This bat was awarded to the Tri-Mountain Base Ball Club of Boston for winning the 1867 New England Base Ball championship. It is pictured in the sheet music, The Base Ball Quadrille, which was dedicated to the Tri-Mountain team. The bat was also described in period newspaper reports about the tournament, as well as old books on baseball history in New England. The provenance of the item is that it was sold by the estate of the caregiver of the owner of the Tri-Mountain Base Ball Club. He gave it to her before he died, and it remained in her possession until she passed in the latter part of the 20th century, when her estate consigned it to a prominent New England auction house. The bat is multi-toned being made from a variety of historic American woods. It is housed in a custom-made period wood box. Each wood used to make the bat is identified by a silver mount affixed to the bat, along with a mount showing the scores of the games the Tri-Mountains won. The woods are identified to come from the (i) battleships Kearsarge and Alabama (two of the last wooden naval ships, deployed in the early days of the Civil War before the first use, later in the war, of steel battleships),(ii) historic Elm tree at Boston Common, (iii) tree under which Lee surrounded to Grant on April 9, 1865 at Appomattox to formally end the Civil War, and (iv) Lincoln's cabin.
Attached Images
File Type: jpg bat_1868.jpg (68.8 KB, 236 views)
File Type: jpg 20171117_160232_resized.jpg (78.0 KB, 236 views)

Last edited by benjulmag; 05-22-2020 at 11:14 AM.
Reply With Quote
  #84  
Old 05-22-2020, 07:15 AM
bgar3 bgar3 is offline
Member
 
Join Date: Sep 2013
Location: new jersey
Posts: 860
Default

Corey, obviously a great bat. I believe that elm tree on the Commons was also the location where a number of very early games were played before other fields took over.
Reply With Quote
  #85  
Old 05-22-2020, 07:27 AM
Huysmans Huysmans is offline
Br.ent So.bie
 
Join Date: Aug 2014
Posts: 901
Default

Hey Corey,

that bat is absolutely breathtaking. I've been enamored with it since seeing your collection in Smithsonian Baseball. When considering it's condition, historical importance, construction, and overall aesthetics... it is arguably the greatest piece of 19th century baseball memorabilia in existence.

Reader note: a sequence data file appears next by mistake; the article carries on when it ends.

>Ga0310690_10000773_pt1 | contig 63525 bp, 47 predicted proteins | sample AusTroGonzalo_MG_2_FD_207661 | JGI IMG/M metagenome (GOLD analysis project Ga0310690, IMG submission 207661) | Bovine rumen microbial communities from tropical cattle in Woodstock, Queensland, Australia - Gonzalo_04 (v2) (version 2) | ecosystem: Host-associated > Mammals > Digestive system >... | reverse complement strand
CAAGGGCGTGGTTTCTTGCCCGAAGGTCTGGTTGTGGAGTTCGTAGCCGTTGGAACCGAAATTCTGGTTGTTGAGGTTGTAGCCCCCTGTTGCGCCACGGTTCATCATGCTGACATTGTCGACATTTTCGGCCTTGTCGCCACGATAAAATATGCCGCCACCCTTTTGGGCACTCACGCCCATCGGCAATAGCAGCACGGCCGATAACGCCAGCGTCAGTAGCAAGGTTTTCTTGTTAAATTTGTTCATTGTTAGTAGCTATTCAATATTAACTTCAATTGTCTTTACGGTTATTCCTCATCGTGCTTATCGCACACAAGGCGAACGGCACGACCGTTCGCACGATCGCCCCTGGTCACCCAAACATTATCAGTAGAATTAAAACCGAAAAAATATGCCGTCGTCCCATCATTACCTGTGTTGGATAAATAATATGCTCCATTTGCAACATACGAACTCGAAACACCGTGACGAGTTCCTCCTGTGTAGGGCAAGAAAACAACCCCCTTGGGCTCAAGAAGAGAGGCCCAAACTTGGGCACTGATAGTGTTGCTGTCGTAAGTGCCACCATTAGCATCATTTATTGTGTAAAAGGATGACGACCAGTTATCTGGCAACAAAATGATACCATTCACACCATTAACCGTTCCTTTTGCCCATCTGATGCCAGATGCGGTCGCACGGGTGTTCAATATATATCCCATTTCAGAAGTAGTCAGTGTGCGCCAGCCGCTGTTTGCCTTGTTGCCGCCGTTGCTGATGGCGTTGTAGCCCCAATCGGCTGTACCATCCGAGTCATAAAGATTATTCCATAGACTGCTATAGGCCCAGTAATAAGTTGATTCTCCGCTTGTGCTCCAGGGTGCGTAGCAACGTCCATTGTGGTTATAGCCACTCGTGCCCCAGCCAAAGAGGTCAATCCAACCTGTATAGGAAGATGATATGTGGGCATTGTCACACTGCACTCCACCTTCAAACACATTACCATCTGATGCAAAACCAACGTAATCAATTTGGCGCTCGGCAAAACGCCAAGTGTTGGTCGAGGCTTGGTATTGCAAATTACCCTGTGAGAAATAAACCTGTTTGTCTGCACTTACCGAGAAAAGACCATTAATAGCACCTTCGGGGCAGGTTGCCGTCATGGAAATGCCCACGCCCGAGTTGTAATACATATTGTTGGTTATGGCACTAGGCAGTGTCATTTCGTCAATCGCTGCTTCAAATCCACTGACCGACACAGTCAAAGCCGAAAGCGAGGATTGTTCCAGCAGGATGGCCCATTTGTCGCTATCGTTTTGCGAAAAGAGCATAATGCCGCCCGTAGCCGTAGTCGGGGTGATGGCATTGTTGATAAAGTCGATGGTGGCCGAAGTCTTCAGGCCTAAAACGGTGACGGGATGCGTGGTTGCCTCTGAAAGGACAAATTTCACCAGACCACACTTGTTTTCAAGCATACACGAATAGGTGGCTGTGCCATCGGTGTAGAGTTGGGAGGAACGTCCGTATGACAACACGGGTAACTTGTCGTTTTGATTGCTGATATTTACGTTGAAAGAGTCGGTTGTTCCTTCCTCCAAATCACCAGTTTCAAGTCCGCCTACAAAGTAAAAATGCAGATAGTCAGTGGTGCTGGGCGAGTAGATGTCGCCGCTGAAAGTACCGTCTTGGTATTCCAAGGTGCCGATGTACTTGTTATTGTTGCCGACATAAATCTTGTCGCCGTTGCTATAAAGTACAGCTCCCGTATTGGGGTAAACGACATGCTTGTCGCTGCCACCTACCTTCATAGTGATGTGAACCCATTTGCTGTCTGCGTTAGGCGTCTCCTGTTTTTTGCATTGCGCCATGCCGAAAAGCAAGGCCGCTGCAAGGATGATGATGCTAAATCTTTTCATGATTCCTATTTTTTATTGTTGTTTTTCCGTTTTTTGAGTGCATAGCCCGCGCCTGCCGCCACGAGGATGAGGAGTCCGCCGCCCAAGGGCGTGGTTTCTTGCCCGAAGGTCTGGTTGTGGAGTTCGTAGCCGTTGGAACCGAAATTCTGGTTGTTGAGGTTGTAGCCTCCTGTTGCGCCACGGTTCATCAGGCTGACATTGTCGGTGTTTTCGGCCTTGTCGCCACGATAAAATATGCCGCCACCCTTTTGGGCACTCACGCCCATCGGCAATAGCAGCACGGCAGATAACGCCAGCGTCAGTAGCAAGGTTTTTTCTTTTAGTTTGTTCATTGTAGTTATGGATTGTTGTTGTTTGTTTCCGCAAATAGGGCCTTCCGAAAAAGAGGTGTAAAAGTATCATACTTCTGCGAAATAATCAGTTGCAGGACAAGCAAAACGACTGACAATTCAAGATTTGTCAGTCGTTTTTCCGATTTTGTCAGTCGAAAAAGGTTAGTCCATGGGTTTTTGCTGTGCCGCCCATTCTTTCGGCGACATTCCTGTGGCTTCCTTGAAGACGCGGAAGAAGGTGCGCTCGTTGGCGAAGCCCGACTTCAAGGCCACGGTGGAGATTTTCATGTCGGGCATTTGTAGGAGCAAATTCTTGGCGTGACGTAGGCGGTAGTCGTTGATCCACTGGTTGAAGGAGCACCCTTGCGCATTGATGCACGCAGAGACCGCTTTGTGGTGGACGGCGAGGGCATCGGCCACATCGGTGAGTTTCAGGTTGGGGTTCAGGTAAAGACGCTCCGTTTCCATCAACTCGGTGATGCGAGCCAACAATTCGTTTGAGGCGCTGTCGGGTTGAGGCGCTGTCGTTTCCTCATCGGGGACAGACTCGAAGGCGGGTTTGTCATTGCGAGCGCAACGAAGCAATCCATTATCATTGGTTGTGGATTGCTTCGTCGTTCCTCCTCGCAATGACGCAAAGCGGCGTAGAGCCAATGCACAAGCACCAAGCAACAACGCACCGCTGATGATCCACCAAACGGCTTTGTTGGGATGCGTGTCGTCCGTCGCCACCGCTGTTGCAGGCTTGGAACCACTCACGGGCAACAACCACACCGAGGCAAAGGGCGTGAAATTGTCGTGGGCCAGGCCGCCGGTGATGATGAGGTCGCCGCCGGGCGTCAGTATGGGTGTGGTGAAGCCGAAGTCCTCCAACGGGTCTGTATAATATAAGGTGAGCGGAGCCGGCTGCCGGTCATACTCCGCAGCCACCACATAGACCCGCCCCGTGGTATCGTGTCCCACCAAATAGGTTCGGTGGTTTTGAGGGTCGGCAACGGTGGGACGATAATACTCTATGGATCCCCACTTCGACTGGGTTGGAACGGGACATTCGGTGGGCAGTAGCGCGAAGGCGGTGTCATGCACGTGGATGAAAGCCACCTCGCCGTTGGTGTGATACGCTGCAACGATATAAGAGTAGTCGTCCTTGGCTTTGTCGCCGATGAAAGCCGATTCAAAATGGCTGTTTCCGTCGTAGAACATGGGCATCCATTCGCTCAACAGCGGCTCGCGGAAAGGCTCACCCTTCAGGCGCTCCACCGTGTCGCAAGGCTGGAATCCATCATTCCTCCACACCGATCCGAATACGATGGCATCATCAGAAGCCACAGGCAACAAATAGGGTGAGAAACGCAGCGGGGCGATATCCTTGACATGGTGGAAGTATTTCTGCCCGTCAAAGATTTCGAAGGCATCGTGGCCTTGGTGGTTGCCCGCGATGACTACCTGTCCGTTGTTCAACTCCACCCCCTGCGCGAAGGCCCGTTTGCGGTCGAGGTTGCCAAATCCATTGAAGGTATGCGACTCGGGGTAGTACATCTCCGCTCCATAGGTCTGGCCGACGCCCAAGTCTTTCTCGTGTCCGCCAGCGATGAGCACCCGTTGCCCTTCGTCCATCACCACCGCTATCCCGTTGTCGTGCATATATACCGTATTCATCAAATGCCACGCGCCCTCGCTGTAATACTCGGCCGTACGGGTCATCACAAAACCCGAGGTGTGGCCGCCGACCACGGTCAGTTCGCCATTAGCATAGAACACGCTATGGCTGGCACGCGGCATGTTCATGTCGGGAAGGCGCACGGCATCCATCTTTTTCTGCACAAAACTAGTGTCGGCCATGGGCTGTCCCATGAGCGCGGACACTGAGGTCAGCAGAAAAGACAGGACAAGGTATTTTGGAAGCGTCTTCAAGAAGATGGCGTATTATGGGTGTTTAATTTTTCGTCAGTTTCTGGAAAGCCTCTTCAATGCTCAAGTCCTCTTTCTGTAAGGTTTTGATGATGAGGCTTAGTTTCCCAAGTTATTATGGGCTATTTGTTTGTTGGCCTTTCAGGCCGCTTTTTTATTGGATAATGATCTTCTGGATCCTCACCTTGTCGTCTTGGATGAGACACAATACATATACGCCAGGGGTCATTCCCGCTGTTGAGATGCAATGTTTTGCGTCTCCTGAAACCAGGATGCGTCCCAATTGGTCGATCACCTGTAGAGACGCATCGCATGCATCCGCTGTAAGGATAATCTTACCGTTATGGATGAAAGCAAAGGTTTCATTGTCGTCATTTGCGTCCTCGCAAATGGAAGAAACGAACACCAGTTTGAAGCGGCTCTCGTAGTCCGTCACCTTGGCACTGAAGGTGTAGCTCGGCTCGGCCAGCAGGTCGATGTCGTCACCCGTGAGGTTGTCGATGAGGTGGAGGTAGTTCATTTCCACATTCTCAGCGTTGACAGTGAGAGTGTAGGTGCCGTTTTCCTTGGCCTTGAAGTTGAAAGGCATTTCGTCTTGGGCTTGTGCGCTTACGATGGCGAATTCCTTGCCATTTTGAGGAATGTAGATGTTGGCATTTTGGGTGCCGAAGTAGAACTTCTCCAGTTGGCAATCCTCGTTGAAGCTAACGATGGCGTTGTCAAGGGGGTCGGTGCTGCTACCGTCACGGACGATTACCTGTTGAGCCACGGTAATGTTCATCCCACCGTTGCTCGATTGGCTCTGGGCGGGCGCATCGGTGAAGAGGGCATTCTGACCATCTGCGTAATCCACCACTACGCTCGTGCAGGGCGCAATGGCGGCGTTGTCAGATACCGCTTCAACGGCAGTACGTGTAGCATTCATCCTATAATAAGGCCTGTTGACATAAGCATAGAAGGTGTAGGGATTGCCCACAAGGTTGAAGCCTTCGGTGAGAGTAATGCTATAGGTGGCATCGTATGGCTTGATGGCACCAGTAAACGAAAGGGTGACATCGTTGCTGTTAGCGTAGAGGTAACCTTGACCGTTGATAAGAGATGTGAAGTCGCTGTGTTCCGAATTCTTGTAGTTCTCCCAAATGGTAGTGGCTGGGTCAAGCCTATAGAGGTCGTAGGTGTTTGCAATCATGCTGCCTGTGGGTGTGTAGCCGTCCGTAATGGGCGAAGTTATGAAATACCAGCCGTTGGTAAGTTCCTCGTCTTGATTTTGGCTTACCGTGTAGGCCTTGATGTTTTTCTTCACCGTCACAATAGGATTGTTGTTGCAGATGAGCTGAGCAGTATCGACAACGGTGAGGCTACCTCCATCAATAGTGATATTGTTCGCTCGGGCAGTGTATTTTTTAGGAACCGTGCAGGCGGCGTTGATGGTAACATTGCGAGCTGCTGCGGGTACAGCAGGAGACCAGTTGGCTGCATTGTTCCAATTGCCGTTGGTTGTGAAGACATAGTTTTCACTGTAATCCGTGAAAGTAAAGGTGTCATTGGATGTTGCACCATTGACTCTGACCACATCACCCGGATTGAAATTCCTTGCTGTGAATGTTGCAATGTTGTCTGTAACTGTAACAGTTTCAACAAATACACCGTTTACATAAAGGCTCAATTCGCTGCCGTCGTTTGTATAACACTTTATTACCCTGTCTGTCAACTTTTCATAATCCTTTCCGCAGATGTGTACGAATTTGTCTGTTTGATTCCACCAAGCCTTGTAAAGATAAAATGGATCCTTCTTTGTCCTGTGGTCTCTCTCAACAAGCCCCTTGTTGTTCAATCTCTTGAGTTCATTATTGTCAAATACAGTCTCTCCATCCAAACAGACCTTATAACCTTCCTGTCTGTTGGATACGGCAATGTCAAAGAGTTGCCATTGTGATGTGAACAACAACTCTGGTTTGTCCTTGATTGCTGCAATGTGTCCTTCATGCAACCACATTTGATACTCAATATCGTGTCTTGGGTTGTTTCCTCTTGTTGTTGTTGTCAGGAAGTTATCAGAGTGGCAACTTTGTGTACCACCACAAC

Reply With Quote
  #86  
Old 05-22-2020, 08:13 AM
benjulmag benjulmag is online now
CoreyRS.hanus
Member
 
Join Date: May 2009
Posts: 649
Default

Quote:
Originally Posted by Huysmans View Post
Hey Corey,

that bat is absolutely breathtaking. I've been enamored with it since seeing your collection in Smithsonian Baseball. When considering it's condition, historical importance, construction, and overall aesthetics... it is arguably the greatest piece of 19th century baseball memorabilia in existence.
Thank you Brent. I've always enjoyed collecting baseball items that cross over into other areas of collecting, which this bat well symbolizes.
Reply With Quote
  #87  
Old 05-22-2020, 10:03 AM
Mark's Avatar
Mark Mark is offline
M@rk Lu7z
Member
 
Join Date: Apr 2009
Location: out west
Posts: 1,022
Default

Quote:
Originally Posted by Huysmans View Post
Hey Corey,

that bat is absolutely breathtaking. I've been enamored with it since seeing your collection in Smithsonian Baseball. When considering it's condition, historical importance, construction, and overall aesthetics... it is arguably the greatest piece of 19th century baseball memorabilia in existence.
Absolutely! thanks for including that most astounding bat in this already astounding survey of 19th century bats.
__________________
Seeking older Pirates bats.
Reply With Quote
  #88